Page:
COVINGTON -- School-level scores from the spring CRCT show that many grade levels and schools in the Newton County School System are below state averages in most areas.
The Georgia Department of Education released school-level results from the Criterion-Referenced Competency Tests on Wednesday.
Earlier this summer, the GaDOE released state and system-level scores, which showed that only third-grade Newton County students on average scored above the state level on the reading portion of the test. All other students on average in grades three through eight scored below state averages in reading, English language arts, math, science and social studies.
According to school-level results, pass percentages spanned from 8 percent to 100 percent -- 100 percent of fifth-grade students at Mansfield Elementary School passed the English language arts portion of the test, while only 8 percent of Challenge Charter School's sixth-graders passed the science portion. Additionally, only 9 percent of Challenge Charter School's eighth-graders passed the math portion.
Although Challenge Charter Academy is an independent charter school governed by a separate board of directors, the GaDOE includes the school's scores in the school system's averages, according to NCSS.
Fairview Theme School had pass percentages for third through fifth grades in each subject area higher than state pass averages. The same holds true for Mansfield and Heard Mixon elementary schools' third grades, as well as East Newton, Palmer Stone, Heard Mixon and Porterdale elementary schools' fourth grades and Oak Hill's fifth grade.
None of the pass percentages in any subject area were above state pass averages at Live Oak Elementary School, Challenge Charter Academy and Veterans Memorial and Clements middle schools in each grade area tested. The same is true for third grade at Middle Ridge, West Newton, Livingston and Porterdale elementary schools; fourth grade at South Salem, West Newton and Ficquett elementary schools; fifth grade at Middle Ridge Elementary; sixth grade at Liberty Middle; and seventh grade at Cousins and Indian Creek middle schools.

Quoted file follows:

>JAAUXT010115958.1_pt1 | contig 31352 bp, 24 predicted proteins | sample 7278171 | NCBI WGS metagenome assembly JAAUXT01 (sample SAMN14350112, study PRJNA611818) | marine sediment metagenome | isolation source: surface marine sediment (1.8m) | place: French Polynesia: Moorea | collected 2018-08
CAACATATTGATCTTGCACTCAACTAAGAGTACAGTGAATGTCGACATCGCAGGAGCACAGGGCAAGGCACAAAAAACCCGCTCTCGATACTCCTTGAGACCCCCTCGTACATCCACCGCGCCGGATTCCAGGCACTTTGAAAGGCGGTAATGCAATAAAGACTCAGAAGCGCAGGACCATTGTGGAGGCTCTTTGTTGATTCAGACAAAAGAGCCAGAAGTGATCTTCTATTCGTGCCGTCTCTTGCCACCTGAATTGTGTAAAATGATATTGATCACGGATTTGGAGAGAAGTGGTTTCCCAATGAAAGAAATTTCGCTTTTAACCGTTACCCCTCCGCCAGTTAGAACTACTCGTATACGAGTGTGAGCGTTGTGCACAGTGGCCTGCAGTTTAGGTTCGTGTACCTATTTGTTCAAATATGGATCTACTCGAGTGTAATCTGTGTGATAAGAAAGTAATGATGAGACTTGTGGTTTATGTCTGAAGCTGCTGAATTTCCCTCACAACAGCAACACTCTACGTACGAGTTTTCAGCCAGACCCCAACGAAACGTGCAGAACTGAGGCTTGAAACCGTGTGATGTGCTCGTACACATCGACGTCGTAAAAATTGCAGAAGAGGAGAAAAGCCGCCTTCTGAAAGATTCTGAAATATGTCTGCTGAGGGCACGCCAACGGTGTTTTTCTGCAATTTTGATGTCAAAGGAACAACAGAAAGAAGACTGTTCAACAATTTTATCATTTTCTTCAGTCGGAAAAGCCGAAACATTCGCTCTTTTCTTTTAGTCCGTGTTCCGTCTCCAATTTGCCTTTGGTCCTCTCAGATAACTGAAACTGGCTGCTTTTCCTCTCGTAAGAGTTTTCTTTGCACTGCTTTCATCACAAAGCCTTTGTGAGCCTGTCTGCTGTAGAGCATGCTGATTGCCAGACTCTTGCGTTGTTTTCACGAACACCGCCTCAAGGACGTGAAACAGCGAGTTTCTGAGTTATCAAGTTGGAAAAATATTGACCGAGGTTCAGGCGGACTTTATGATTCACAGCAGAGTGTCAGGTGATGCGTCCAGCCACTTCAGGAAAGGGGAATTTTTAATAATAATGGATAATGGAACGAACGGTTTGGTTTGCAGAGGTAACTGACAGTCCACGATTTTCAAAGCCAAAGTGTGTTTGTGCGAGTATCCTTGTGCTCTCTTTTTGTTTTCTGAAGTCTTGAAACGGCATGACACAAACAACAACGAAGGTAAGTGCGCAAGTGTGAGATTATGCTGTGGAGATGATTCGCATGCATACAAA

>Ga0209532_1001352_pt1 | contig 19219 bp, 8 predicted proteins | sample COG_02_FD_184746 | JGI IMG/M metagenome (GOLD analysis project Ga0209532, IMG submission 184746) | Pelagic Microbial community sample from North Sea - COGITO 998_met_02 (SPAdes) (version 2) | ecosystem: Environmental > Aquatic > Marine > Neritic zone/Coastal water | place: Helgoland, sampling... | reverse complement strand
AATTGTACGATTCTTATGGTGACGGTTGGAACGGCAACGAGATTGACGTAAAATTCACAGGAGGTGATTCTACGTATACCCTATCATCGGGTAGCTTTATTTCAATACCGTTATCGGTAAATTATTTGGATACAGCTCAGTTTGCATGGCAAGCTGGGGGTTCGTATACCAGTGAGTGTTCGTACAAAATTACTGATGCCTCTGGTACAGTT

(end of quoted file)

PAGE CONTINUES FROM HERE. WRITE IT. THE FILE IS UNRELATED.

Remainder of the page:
"While we are pleased to show a 73 percent improvement over the prior year in grades three through eight, we still have much work to do in order to reach and surpass state performance," said Gary Mathews, superintendent of NCSS in a press release Wednesday. "To do so will require the best efforts and smart work of each and every classroom teacher as there is no substitute for quality instruction."
Although students in grades one through eight across the state may be tested in reading, math, science, social studies and English/language arts, state law requires students in third, fifth and eighth grades meet or exceed standards, or pass the test, on the CRCT in reading in order to be promoted. Fifth and eighth grade students must also meet or exceed expectations on the CRCT in mathematics.
This year, the state did not fund first- and second-grade CRCTs across the state, but some systems across the state gave students mock exams in order to prepare them for the next years' tests.
Students have the opportunity to retest over the summer and may be promoted to the next grade level after not passing required portions of the CRCT if school-level administration and teachers agree to it in some instances. Final results of the CRCT will be released later this year after retest results are in.
The test also counts towards a school's and school systems' Adequate Yearly Progress, which determines if it is on the state's Needs Improvement list under the federal No Child Left Behind Act.
More information about the CRCT and AYP is available on the GaDOE Web site, www.gadoe.org.